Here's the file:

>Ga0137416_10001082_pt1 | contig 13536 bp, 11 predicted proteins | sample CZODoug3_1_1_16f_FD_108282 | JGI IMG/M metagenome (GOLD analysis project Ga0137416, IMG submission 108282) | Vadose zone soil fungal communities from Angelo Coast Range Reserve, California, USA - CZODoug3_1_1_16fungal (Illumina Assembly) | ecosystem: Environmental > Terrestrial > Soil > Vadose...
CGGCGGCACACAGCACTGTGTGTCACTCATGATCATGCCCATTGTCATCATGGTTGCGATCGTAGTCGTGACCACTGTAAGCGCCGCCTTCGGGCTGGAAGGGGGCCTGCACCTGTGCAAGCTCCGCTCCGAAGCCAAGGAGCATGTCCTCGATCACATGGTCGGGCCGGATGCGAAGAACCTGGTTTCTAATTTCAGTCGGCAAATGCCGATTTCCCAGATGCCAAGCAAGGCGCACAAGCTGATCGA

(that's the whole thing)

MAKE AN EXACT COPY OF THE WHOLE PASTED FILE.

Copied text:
>Ga0137416_10001082_pt1 | contig 13536 bp, 11 predicted proteins | sample CZODoug3_1_1_16f_FD_108282 | JGI IMG/M metagenome (GOLD analysis project Ga0137416, IMG submission 108282) | Vadose zone soil fungal communities from Angelo Coast Range Reserve, California, USA - CZODoug3_1_1_16fungal (Illumina Assembly) | ecosystem: Environmental > Terrestrial > Soil > Vadose...
CGGCGGCACACAGCACTGTGTGTCACTCATGATCATGCCCATTGTCATCATGGTTGCGATCGTAGTCGTGACCACTGTAAGCGCCGCCTTCGGGCTGGAAGGGGGCCTGCACCTGTGCAAGCTCCGCTCCGAAGCCAAGGAGCATGTCCTCGATCACATGGTCGGGCCGGATGCGAAGAACCTGGTTTCTAATTTCAGTCGGCAAATGCCGATTTCCCAGATGCCAAGCAAGGCGCACAAGCTGATCGA